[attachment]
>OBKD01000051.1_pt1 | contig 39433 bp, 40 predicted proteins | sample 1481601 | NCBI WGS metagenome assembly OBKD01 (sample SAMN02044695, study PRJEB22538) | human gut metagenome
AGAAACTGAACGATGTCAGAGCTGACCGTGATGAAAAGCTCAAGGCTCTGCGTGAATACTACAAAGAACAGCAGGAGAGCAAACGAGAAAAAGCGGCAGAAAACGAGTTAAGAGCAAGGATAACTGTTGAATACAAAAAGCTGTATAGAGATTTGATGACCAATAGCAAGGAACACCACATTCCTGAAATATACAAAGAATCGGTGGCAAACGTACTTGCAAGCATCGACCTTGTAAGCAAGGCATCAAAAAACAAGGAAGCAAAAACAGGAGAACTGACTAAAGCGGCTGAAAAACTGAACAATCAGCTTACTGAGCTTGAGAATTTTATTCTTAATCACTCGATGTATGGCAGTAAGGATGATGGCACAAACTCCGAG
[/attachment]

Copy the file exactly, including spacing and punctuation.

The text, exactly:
>OBKD01000051.1_pt1 | contig 39433 bp, 40 predicted proteins | sample 1481601 | NCBI WGS metagenome assembly OBKD01 (sample SAMN02044695, study PRJEB22538) | human gut metagenome
AGAAACTGAACGATGTCAGAGCTGACCGTGATGAAAAGCTCAAGGCTCTGCGTGAATACTACAAAGAACAGCAGGAGAGCAAACGAGAAAAAGCGGCAGAAAACGAGTTAAGAGCAAGGATAACTGTTGAATACAAAAAGCTGTATAGAGATTTGATGACCAATAGCAAGGAACACCACATTCCTGAAATATACAAAGAATCGGTGGCAAACGTACTTGCAAGCATCGACCTTGTAAGCAAGGCATCAAAAAACAAGGAAGCAAAAACAGGAGAACTGACTAAAGCGGCTGAAAAACTGAACAATCAGCTTACTGAGCTTGAGAATTTTATTCTTAATCACTCGATGTATGGCAGTAAGGATGATGGCACAAACTCCGAG